There is nothing messier than a proxy battle in Canada's junior mining sector.
Ousted executives rally shareholders to reclaim the throne. Duelling slates of directors vie for board control. Investors attack management practices. And, oh, the allegations. Oppressive! Egregious! Outrageous! Mining roughhousing has delivered some of the best corporate theatre in Canadian business history. It has also shaped some of the country's most important case law on the boundaries of shareholder rights and corporate conduct.
Although it is early days, the proxy battle at Aberdeen International Inc. is casting a helpful light on a key Toronto Stock Exchange rule that limits how much stock company insiders are allowed to buy.
San Francisco activist Ryan Morris has requisitioned a meeting of Aberdeen shareholders to vote for a new slate of directors to replace the company's seven board members. Its directors include Canada's former Ambassador to Iran Ken Taylor and Toronto mining financier Stan Bharti, whose family-owned Toronto-based company Forbes & Manhattan manages the mining company.
Mr. Morris is critical of Aberdeen's governance practices and this week filed a complaint to the Ontario Securities Commission about the company's recent private sale of $2-million of stock and warrants. A spokeswoman for the regulator confirmed it is reviewing the complaint.
A spokesman for Aberdeen did not return phone calls.
Mr. Morris argues the terms of the stock issue are beneficial to Aberdeen insiders and an affiliate company that bought the majority of the new stock units. Buyers were able to buy each unit, which included one share and a warrant to buy another share, for 20 cents at a time when a single share of Aberdeen's stock was trading at 20 cents on the Toronto Stock Exchange. He complains that the sale of 10 million stock units also dilutes the value of shares held by other investors at a company with 97 million shares outstanding.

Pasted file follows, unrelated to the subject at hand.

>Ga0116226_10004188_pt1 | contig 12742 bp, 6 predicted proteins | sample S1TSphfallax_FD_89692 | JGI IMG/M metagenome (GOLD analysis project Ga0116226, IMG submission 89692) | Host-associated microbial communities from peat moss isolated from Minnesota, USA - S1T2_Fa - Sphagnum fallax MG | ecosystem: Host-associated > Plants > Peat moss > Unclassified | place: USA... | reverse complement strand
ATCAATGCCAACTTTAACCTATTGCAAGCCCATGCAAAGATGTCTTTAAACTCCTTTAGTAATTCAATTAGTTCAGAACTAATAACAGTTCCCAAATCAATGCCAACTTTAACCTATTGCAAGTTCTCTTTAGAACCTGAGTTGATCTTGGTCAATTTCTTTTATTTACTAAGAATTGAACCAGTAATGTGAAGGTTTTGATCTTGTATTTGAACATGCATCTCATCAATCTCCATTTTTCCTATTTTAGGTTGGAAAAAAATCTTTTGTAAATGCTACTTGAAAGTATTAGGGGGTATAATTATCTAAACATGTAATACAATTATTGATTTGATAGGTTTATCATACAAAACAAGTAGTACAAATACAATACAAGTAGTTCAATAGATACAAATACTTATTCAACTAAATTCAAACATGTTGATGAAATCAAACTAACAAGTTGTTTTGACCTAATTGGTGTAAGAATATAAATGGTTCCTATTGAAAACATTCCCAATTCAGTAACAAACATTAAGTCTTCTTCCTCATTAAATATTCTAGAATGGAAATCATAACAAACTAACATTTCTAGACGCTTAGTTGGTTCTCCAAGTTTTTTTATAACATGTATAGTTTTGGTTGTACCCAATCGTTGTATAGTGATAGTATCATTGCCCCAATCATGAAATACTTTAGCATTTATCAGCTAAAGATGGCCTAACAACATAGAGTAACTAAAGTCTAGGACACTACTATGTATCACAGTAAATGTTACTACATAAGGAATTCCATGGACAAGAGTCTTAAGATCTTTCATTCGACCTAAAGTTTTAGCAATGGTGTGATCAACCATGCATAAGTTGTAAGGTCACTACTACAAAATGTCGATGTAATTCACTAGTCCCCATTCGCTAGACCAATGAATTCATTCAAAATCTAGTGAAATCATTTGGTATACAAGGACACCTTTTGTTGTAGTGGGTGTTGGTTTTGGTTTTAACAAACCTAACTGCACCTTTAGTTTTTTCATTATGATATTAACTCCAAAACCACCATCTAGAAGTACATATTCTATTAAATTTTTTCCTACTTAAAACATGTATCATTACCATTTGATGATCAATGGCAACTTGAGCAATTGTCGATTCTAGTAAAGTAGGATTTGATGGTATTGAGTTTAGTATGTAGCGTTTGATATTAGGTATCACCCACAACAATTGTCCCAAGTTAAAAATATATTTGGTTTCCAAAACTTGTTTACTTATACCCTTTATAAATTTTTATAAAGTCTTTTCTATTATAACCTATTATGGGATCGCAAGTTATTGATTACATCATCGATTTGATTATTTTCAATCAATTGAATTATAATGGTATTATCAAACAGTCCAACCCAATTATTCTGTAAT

The activist, who owns a five per cent stake in Aberdeen, proposed buying another less dilutive Aberdeen stock sale with fewer warrants, but the company in a press release dismissed the proposal as one designed for his "own selfish benefit."
Toronto Stock Exchange rules restrict company insiders, such as major shareholders, executives and officers, from purchasing more than 10 per cent of a listed company's outstanding shares without shareholder approval. The regulation is designed to protect minority shareholders from stock deals that favour insiders.
Aberdeen said in a statement last month that only 1.9 million of the 10 million stock units sold in the $2-million offering were purchased by company insiders. The 1.9 million units fall below the TSX's threshold of 10 per cent of outstanding shares.
Mr. Morris through his lawyer, Goodmans LLP partner Jonathan Feldman, are challenging the company's definition of what constitutes and insider. Mr. Feldman filed a complaint on Mr. Morris' behalf to the OSC about Aberdeen's disclosure on the stock sale. Not counted in Aberdeen's definition of an insider is Sulliden Mining Capital Inc., a mining startup that recently disclosed it purchased nearly 50 per cent of the disputed stock sale.
Four of Sulliden's directors, including Mr. Bharti and former federal minister Pierre Pettigrew, also served as Aberdeen directors at the time of the stock sale. Mr. Pettigrew resigned from Aberdeen's board last week and could not be reached for comment.
Mr. Feldman said the close ties between Aberdeen and Sulliden effectively mean that more than 10 per cent of Aberdeen shares have been placed in friendly hands at a time when shareholders are challenging the company's board and governance practices.
"We have raised our concerns with the OSC about the offer and the parties to whom the shares were issued and we understand the regulator is taking this matter very seriously," Mr. Feldman said.
If investors are lucky, the long term dividend of this increasingly fractious proxy contest could be sharper boundaries for insider stock purchases.